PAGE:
“All roads lead to Rome.” Not to bang on about it but the Roman roads were a testament to their engineering skill. They connected the far reaches of the empire, making transportation faster and more efficient. Many of these ancient roads are still in use today, though perhaps with more tarmac on, but their legacy can be seen in the layout of modern cities and transportation systems. Not all roads lead to Rome though, some of them lead to Nuneaton.
Lit and Lang!
The Romans played a pivotal role in the development and spread of Latin, which later evolved into the Romance languages. Their commitment to education and literature led to the preservation of countless works by authors like Virgil, Cicero, and Ovid, heavyweights who influenced all that followed. Latin became the lingua franca of the Roman Empire and continued to be used in scholarly and ecclesiastical contexts for centuries. Now it’s used to make Eton types feel superior, but still…what would language be without it? Grunts!
Roman culture was a dynamic blend of various influences, particularly from Greece and the Etruscans. They introduced innovations in art, literature, and philosophy – their key interest by figures like Cicero and Marcus Aurelius in Stoicism (not so much putting up with anything but about self-control and clarity over more destructive emotions, and the importance of morality in human affairs) and Neoplatonism (thinkers exploring the idea that their is a higher reality beyond this one) is seen as the link between Ancient Greek philosophy and Christian philosophy. Their amphitheaters hosted elaborate performances, and the circuses were known for chariot races. Roman gladiators became legendary figures, still celebrated in popular culture and cinema.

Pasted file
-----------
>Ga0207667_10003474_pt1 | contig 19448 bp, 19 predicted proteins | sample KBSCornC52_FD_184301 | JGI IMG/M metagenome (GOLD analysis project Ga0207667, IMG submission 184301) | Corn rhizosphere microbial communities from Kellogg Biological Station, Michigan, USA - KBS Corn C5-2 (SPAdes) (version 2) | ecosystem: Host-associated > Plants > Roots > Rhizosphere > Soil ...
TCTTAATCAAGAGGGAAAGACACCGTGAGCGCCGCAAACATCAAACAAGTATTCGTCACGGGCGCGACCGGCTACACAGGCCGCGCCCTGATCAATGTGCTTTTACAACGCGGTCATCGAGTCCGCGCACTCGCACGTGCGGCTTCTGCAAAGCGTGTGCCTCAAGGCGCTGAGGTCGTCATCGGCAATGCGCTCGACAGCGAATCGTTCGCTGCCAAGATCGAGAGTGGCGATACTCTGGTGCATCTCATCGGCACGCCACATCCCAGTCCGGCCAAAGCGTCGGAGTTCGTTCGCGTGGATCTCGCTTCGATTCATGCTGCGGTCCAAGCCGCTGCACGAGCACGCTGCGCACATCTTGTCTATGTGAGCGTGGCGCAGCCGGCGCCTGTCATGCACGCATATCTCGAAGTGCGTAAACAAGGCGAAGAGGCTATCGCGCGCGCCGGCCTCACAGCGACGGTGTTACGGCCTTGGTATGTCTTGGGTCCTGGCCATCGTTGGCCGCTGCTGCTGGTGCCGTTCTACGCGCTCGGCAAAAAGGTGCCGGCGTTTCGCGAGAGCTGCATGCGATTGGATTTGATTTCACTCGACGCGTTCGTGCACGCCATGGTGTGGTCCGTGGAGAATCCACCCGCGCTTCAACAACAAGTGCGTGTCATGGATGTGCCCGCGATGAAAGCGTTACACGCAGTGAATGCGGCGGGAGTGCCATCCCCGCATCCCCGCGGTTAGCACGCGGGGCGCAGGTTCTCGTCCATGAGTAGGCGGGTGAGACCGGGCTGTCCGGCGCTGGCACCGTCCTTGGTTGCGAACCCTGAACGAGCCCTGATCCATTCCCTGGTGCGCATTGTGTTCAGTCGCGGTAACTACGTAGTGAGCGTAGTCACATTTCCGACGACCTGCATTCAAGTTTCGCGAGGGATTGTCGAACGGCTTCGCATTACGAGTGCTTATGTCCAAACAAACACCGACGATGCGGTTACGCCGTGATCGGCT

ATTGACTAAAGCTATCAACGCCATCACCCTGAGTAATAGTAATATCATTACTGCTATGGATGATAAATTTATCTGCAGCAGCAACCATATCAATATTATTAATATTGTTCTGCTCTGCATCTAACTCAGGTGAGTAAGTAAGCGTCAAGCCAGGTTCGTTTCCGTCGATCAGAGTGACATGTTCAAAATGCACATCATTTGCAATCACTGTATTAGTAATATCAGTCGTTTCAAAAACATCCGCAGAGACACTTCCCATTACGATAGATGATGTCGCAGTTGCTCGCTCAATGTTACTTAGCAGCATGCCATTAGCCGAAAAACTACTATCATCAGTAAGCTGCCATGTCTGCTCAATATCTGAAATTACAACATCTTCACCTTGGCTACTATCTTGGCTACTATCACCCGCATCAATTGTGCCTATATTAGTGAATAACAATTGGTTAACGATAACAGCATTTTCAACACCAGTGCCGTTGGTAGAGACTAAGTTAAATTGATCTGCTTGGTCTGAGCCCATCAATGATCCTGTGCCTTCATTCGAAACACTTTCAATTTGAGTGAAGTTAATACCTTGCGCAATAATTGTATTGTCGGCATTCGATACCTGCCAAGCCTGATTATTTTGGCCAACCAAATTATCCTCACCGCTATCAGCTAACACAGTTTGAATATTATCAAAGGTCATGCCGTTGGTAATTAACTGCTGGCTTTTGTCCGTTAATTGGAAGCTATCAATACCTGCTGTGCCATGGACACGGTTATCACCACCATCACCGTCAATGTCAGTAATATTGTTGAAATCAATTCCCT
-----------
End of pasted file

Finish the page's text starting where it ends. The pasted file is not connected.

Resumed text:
Roman law, particularly the principles of “jus civile” (civil law) and “jus gentium” (law of nations), laid the groundwork for modern legal systems. Concepts such as property rights, contracts, and the legal personhood of individuals have their roots in Roman jurisprudence. Additionally, the Roman Republic’s concept of a constitution and checks and balances has influenced the formation of modern democracies. You know, those things that almost work…
The Roman Empire made significant contributions to the field of medicine. The physician Galen, who practiced in Rome, made valuable contributions to anatomy, pathology, and therapeutics. The Romans also emphasised public health and hygiene, which were critical to the growth and stability of their cities. Cheers!
Roman engineering is perhaps best exemplified by the construction of aqueducts. These intricate systems transported fresh water from distant sources into urban areas, improving sanitation and public health. Roman engineers also designed remarkable structures like the Pont du Gard in France and the Segovia Aqueduct in Spain, which are still admired for their elegance and functionality. Not bad, eh? “What have the Romans ever done for us?” “The aqueduct!” etc.
The Roman Empire was a beacon of civilisation, fostering advancements in governance, engineering, culture, and law that continue to shape the modern world. The legacy of Rome is ever-present. So yes men think about it all the time! By understanding and appreciating the achievements of the Roman Empire, we gain insight into the foundations of our own society and culture. Yes mates. It’s really not just us fantasising about being a gladiator and Elizabeth Taylor in the bath.